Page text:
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  3. Hahahahahahahahahahahahaha!!!!! I totally agree with Marie that your flesh tone rejects look quite beautiful... however, I also totally agree with you about the upkeep on daylilies. They are a major pain in the rear end and huge time sink. They do indeed look like crap if not attended to on a daily basis.... So, sadly, I'm also thinning out the ranks of daylilies in my gardens. But, that 'Calico Jack'... ooo la la... I might have to have that one, te he, we are all sick I tell you

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    1. I was pretty horrified to walk around my garden and find that I had somehow acquired 17 clumps of dayliles , all different varieties.I actually dug out 3 last fall so I was up to 20 at one point.jeesh !

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  4. Around my parts, people actually plant masses of Stella D'Oro daylilies as foundation and accent plants. Every time I see this I can't help but cringe. Every time I see a garden of mostly daylilies I can't help but cringe. Of course all the daylily nuts are going to crucify me now. To each his own.

    Yes, the flowers are compelling but for someone who prefers a garden with long seasonal interest, the best course of action is to deep six the daylilies altogether or pick a few favorites and plant them behind something low enough to show off the blooms but high enough to block the ratty foliage.

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    1. I believe that Stella D'Oro thing is a nationwide affliction Sue, they are all over the place here too.

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  5. Thank god you're keeping Bela Lugosi. Designer Thomas Hobbs went in for daylilies in a big way too -- wonder how that infatuation is going.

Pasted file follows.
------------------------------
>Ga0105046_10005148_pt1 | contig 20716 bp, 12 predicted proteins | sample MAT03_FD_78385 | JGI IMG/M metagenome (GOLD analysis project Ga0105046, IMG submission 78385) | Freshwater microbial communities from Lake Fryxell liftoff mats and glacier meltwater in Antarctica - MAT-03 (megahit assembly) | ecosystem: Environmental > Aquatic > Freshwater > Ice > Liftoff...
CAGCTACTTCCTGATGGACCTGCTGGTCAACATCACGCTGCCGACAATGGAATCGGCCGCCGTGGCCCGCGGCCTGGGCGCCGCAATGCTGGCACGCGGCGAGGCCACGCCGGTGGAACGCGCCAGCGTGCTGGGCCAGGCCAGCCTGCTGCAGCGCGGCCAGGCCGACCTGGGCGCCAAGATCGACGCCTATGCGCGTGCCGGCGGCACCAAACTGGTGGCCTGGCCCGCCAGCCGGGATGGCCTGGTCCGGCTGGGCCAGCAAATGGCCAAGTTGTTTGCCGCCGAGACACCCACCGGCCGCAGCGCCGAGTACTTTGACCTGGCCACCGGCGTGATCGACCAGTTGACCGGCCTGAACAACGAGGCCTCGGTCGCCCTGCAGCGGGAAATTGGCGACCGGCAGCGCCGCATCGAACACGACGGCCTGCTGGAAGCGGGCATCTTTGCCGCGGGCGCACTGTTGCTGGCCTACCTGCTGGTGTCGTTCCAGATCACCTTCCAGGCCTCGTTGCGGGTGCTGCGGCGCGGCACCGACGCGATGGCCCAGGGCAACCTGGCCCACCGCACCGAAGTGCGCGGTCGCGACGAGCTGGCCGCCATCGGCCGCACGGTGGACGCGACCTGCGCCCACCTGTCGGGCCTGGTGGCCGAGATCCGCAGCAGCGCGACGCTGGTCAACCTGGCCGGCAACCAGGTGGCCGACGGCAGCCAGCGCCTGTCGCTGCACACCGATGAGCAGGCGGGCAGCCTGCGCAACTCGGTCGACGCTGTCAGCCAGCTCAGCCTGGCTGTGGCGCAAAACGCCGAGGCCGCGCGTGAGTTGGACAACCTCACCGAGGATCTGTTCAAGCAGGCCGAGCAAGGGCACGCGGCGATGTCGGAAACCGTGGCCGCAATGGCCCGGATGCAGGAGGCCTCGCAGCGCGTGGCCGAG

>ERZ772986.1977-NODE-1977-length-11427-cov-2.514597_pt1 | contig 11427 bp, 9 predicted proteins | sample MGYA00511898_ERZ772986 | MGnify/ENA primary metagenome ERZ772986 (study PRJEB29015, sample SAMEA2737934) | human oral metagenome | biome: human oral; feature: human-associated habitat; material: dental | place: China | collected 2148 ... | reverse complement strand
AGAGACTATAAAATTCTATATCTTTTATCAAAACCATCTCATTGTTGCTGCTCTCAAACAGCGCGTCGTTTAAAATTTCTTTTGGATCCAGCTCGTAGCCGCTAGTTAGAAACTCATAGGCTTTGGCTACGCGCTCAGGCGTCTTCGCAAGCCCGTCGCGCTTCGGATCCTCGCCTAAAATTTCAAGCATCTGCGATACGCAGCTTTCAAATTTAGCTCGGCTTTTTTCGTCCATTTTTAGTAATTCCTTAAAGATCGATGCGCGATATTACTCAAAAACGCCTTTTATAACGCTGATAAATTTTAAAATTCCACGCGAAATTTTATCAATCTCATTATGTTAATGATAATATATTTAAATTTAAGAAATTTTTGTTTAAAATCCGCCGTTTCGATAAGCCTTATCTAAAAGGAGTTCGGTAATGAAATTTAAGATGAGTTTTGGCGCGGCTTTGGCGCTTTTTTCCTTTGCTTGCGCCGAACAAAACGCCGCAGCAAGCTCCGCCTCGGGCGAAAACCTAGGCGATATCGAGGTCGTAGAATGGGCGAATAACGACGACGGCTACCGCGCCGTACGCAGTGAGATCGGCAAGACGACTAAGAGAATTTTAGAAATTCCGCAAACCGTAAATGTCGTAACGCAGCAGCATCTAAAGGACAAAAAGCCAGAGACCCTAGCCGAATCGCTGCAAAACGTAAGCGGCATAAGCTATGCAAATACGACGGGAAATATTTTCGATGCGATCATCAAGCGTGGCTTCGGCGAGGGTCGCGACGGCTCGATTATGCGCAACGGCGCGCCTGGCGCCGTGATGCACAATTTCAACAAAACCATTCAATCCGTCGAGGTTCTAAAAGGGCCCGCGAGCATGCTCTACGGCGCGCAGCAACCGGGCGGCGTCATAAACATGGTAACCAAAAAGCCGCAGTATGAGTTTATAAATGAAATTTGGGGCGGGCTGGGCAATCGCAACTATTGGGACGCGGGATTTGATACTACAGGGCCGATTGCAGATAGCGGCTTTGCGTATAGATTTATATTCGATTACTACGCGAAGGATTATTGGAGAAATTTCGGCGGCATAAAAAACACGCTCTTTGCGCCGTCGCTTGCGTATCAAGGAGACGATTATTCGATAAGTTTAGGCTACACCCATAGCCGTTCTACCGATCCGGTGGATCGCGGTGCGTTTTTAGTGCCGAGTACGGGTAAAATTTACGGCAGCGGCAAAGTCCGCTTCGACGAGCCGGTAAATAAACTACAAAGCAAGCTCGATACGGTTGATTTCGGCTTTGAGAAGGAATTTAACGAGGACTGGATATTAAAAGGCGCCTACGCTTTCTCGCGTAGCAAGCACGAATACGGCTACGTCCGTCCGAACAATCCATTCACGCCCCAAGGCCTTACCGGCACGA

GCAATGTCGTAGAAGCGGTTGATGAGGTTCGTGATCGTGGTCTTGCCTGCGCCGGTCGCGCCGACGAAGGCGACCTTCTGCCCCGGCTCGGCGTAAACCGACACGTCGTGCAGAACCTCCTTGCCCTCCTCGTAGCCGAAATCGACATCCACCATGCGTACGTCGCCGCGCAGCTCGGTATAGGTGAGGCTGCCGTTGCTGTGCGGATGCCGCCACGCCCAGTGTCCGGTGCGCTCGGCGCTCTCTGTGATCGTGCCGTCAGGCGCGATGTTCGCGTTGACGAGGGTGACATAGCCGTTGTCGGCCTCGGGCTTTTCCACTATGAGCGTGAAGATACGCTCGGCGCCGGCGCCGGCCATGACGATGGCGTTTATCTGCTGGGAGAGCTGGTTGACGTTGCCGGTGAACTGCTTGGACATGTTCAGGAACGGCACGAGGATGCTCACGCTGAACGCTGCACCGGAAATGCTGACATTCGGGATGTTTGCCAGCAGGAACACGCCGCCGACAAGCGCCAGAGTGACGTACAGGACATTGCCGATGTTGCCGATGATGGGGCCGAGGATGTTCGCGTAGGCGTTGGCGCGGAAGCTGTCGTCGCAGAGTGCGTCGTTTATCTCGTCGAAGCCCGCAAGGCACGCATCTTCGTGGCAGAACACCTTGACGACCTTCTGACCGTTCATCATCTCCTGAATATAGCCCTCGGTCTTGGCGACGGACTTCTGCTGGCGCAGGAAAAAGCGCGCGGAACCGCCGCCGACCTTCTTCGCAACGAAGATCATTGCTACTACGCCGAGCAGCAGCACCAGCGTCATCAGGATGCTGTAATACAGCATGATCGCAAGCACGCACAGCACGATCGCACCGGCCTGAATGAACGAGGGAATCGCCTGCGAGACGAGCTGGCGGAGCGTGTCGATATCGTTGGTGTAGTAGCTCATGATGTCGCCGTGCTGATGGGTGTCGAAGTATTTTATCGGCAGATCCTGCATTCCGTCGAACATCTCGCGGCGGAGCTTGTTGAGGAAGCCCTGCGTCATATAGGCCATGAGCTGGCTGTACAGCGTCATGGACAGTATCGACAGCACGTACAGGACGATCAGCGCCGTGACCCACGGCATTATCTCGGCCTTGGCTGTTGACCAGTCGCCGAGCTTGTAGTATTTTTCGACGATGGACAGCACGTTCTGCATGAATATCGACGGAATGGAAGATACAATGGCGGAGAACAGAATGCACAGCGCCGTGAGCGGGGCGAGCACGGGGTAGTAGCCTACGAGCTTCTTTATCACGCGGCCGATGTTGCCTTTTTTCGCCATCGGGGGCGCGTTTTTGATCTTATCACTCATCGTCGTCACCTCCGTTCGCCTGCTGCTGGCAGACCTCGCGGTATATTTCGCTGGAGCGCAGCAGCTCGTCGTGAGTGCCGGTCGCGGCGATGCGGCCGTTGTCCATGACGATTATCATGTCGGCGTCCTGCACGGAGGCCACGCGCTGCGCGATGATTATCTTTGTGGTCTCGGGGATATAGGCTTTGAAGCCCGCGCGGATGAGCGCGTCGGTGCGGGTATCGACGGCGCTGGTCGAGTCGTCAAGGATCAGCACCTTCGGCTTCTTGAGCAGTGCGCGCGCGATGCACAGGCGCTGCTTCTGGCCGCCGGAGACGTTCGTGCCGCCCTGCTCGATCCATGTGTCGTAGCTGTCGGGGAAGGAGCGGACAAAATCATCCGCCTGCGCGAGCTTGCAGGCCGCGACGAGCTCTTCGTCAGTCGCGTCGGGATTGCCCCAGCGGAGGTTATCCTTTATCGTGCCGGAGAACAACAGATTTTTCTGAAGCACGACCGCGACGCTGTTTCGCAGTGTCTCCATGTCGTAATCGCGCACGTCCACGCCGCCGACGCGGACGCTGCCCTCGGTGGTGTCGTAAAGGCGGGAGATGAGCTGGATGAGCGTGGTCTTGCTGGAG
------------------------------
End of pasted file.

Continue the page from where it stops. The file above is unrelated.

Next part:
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    1. Thomas Hobbs is guilty as charged in my downfall..you'll note the foliage was never featured in any of those photos ! No doubt he has 'help' to keep things tidy .

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  6. You're going to kill me, Kathy -- I bought some of the daylilies we saw in the Buffalo gardens last year and I have been so happy this year -- I have been clicking my heels daily for a month or more - there are some real charmers and winners (and yes, I paid the most I've ever paid for one, gulp - but it's a stunner). The heat wave made them go over fairly quickly but for one season of settling in.... I'll keep with the daily maintenance, which is not hard - but ask me in another month, LOL.... Dont you love that Bela Lugosi bud count? Amazing (that's grown nicely too for me).... but the older Flesholas I've tossed and the stippled ones may get weeded out after another season. It's really hard to kill daylilies too... that's a "strength"? they made it thru this last 2 weeks of incredible weather in my zone.

    I love the thought your blog provokes, :). - Cindy H.

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    1. Cindy, I know myself all too well and once I weed out the dogs I fully expect I'll buy another now and again..just like Sue said above the siting is everything.I also think your climate is better for color stability ..lots of growers out your way aren't there ?

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  7. Daylilys make great compost, though. They break down nice and fast and the flowers heat up the pile. I like going through the garden every morning and snapping off the previous days flowers before they turn to drippy goo. I find it relaxing.

    What you need is a rat infestation, I guess. Rats love snails and slugs. Haven't seen a slug or snail for a few years now. Unfortunately.